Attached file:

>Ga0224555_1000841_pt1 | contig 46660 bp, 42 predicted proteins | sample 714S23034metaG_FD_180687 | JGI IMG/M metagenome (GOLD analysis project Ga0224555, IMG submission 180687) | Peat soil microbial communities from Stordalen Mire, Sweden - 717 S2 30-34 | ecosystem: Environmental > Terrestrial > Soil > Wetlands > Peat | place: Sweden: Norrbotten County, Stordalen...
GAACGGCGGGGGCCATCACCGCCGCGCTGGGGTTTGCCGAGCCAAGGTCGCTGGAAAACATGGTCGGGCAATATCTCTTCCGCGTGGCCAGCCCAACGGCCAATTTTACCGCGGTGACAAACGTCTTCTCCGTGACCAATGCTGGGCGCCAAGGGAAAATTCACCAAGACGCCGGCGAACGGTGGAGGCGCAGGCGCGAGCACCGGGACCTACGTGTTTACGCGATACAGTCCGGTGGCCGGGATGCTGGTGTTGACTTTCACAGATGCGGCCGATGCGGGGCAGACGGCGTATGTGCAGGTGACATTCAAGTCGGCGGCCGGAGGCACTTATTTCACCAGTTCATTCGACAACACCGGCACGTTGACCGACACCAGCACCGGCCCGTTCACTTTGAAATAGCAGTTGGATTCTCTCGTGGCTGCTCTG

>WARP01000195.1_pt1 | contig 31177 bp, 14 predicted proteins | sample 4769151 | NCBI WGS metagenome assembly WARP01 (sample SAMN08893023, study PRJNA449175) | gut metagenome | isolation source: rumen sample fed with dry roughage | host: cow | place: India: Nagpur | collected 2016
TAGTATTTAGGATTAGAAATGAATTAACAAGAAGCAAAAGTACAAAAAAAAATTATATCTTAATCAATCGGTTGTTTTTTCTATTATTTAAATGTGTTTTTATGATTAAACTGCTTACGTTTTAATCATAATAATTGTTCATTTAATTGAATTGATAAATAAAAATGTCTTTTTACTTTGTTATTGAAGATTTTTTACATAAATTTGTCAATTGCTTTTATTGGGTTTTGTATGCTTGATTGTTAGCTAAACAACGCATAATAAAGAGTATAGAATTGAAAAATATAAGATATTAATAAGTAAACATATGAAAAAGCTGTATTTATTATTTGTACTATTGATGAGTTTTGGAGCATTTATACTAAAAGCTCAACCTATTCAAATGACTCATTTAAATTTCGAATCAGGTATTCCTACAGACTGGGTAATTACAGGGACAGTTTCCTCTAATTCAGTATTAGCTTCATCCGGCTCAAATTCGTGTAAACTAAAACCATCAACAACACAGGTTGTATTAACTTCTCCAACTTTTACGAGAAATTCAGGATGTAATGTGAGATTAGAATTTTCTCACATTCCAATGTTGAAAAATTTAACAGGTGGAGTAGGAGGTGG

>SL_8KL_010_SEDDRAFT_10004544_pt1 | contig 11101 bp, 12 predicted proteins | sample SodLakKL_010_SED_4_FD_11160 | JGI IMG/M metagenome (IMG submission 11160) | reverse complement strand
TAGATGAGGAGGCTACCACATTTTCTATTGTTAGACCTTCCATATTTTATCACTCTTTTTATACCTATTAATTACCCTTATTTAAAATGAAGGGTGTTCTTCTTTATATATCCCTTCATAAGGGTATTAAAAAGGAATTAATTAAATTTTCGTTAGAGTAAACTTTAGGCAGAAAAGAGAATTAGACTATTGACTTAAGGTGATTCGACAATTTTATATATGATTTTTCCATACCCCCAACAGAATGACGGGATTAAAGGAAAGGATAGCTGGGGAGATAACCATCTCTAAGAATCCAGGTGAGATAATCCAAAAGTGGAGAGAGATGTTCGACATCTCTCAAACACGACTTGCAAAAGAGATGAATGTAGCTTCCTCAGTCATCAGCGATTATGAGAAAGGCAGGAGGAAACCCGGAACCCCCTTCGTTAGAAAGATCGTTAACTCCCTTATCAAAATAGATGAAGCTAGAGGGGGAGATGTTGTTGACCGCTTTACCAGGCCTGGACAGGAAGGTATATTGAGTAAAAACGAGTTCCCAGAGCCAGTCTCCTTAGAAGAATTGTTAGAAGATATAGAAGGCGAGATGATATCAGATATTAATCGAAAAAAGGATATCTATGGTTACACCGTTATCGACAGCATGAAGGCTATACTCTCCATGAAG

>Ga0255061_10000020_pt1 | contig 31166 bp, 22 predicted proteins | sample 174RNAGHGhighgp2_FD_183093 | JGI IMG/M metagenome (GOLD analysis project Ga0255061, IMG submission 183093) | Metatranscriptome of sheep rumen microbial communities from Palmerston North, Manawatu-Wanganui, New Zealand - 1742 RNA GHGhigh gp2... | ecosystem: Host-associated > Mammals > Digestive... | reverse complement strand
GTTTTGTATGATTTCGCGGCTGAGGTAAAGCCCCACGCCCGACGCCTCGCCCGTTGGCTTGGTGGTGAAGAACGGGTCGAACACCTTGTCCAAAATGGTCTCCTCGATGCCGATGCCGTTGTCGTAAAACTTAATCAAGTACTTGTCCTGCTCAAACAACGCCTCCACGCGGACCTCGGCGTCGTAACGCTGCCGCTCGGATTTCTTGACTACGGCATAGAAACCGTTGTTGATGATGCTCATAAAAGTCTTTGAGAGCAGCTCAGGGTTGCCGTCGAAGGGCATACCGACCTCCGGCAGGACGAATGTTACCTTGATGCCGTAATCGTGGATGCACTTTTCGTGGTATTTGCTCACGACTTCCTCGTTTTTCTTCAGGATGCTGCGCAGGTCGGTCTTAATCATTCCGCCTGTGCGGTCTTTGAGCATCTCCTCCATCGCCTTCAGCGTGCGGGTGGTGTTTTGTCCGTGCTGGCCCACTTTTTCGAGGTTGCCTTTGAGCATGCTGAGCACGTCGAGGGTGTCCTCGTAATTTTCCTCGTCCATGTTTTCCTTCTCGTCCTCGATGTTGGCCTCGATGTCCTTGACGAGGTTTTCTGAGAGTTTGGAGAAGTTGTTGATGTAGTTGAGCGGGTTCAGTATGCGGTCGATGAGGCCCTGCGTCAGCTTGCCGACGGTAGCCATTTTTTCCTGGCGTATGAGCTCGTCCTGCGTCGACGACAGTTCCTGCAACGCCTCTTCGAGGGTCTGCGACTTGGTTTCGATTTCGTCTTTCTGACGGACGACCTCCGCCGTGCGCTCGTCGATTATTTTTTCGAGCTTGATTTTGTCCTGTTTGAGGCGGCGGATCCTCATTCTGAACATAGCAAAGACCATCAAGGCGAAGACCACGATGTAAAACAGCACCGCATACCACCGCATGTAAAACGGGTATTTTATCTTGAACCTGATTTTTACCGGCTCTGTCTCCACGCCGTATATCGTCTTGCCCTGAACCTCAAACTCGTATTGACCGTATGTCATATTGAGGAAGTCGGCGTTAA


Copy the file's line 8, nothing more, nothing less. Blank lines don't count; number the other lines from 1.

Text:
GTTTTGTATGATTTCGCGGCTGAGGTAAAGCCCCACGCCCGACGCCTCGCCCGTTGGCTTGGTGGTGAAGAACGGGTCGAACACCTTGTCCAAAATGGTCTCCTCGATGCCGATGCCGTTGTCGTAAAACTTAATCAAGTACTTGTCCTGCTCAAACAACGCCTCCACGCGGACCTCGGCGTCGTAACGCTGCCGCTCGGATTTCTTGACTACGGCATAGAAACCGTTGTTGATGATGCTCATAAAAGTCTTTGAGAGCAGCTCAGGGTTGCCGTCGAAGGGCATACCGACCTCCGGCAGGACGAATGTTACCTTGATGCCGTAATCGTGGATGCACTTTTCGTGGTATTTGCTCACGACTTCCTCGTTTTTCTTCAGGATGCTGCGCAGGTCGGTCTTAATCATTCCGCCTGTGCGGTCTTTGAGCATCTCCTCCATCGCCTTCAGCGTGCGGGTGGTGTTTTGTCCGTGCTGGCCCACTTTTTCGAGGTTGCCTTTGAGCATGCTGAGCACGTCGAGGGTGTCCTCGTAATTTTCCTCGTCCATGTTTTCCTTCTCGTCCTCGATGTTGGCCTCGATGTCCTTGACGAGGTTTTCTGAGAGTTTGGAGAAGTTGTTGATGTAGTTGAGCGGGTTCAGTATGCGGTCGATGAGGCCCTGCGTCAGCTTGCCGACGGTAGCCATTTTTTCCTGGCGTATGAGCTCGTCCTGCGTCGACGACAGTTCCTGCAACGCCTCTTCGAGGGTCTGCGACTTGGTTTCGATTTCGTCTTTCTGACGGACGACCTCCGCCGTGCGCTCGTCGATTATTTTTTCGAGCTTGATTTTGTCCTGTTTGAGGCGGCGGATCCTCATTCTGAACATAGCAAAGACCATCAAGGCGAAGACCACGATGTAAAACAGCACCGCATACCACCGCATGTAAAACGGGTATTTTATCTTGAACCTGATTTTTACCGGCTCTGTCTCCACGCCGTATATCGTCTTGCCCTGAACCTCAAACTCGTATTGACCGTATGTCATATTGAGGAAGTCGGCGTTAA